Desktop Linux needs Wintel hardware. There are hobbyist solutions based on ARM, like the Raspberry Pi and the Pinebook, and these platforms get better with every release. The software is there: both Red Hat (Fedora) and Canonical (Ubuntu) now support AARCH64 ARM CPUs. However the performance is not there, the hardware tuning is not there. We need to encourage Pi and Pine, because they may be all we have in 10 years.

Linux was almost blocked from Wintel hardware in 2008 with the UEFI bootloader

In 2008, there was concern about viruses that would infect the master boot record (MBR). A solution called unified extensible firmware interface (UEFI) essentially locked the computer so that it could only be formatted by an installer that had a certificate issued to a software publisher for a fee. Whether intentional or not, this had the potential to prevent open operating systems like Linux from installing on this new generation of Wintel hardware. A technical and political solution was found, and the UEFI threat to open source software was neutralized.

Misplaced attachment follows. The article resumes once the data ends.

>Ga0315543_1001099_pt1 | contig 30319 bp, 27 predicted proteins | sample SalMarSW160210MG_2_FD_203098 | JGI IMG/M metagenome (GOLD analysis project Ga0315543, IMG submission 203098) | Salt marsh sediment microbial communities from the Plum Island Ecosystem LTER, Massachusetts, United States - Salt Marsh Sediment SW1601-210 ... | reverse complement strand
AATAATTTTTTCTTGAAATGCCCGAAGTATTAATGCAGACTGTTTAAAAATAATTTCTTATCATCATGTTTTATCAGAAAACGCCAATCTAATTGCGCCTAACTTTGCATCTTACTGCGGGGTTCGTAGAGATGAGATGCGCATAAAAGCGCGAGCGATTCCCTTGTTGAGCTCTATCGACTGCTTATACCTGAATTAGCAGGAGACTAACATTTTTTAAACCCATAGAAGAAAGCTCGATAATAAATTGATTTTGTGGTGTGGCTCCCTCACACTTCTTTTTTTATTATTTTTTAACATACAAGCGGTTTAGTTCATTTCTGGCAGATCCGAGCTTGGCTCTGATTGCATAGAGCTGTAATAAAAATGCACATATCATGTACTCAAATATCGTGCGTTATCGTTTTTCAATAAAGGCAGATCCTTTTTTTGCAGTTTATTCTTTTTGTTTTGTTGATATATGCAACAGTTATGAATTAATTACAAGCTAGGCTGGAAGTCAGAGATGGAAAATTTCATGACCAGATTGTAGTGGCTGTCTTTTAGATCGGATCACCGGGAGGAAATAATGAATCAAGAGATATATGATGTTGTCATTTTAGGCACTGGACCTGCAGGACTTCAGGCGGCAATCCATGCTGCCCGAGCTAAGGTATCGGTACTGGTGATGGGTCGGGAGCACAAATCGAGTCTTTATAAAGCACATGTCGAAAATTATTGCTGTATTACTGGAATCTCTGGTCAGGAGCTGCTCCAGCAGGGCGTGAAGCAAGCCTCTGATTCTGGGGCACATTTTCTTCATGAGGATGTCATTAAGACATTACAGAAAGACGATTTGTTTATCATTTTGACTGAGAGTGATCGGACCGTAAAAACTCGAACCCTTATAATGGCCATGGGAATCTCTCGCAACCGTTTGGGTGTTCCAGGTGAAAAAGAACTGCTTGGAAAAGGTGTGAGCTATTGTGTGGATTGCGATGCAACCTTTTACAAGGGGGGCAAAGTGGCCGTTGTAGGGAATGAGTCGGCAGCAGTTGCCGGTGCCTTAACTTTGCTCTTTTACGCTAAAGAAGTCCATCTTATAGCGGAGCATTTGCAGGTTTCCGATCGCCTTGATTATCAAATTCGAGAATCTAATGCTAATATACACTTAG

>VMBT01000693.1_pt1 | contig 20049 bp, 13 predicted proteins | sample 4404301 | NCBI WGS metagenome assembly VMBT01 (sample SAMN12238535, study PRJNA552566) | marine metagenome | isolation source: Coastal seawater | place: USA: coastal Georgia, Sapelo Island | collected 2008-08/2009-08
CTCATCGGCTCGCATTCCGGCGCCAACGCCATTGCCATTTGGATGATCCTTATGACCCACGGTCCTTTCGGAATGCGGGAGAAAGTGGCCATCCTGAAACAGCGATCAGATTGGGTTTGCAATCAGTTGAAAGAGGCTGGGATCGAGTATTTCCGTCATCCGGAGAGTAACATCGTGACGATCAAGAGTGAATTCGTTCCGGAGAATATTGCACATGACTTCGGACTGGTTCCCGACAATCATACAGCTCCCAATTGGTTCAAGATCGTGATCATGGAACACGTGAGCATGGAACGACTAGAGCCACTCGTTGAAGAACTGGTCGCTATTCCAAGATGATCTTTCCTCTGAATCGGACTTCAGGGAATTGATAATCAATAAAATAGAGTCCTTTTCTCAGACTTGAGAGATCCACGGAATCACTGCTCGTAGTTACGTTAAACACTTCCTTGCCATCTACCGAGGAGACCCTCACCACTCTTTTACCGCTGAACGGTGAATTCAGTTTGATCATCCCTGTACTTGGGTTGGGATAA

Android hardware is a vision of this possible future

Android telephones are essentially Linux-on-ARM computers. Most of them have bootloaders that are “locked” and will only allow software with a specific digital signature to be installed on the phone’s hardware. There are some phones that are easier to “unlock” than others.

When Windows RT came out in 2012, it did not allow “unsigned binaries.” the only software you could install was via the RT app store. When the Mac introduced an app store, it initially set the default to off, allowing the installation of unsigned binaries. Later versions set this value to on by default, requiring consumers to find the option and disable it before “unsigned” software was permitted on the computer.

Consumers have been trained by the app stores on iOS and Android

Now that consumers have been trained to accept app stores as the intermediary between their computer and the software they wish to install, it is not hard to imagine a future where the app store is all that is left. To protect consumers from security threats, Apple (and later Windows) may use app-store-on-ARM to eliminate piracy, while carefully cultivating the sense of openness by allowing open source apps into the app stores, as is the case with iOS and Android.

What happens if the Windows-on-ARM hardware has a locked bootloader?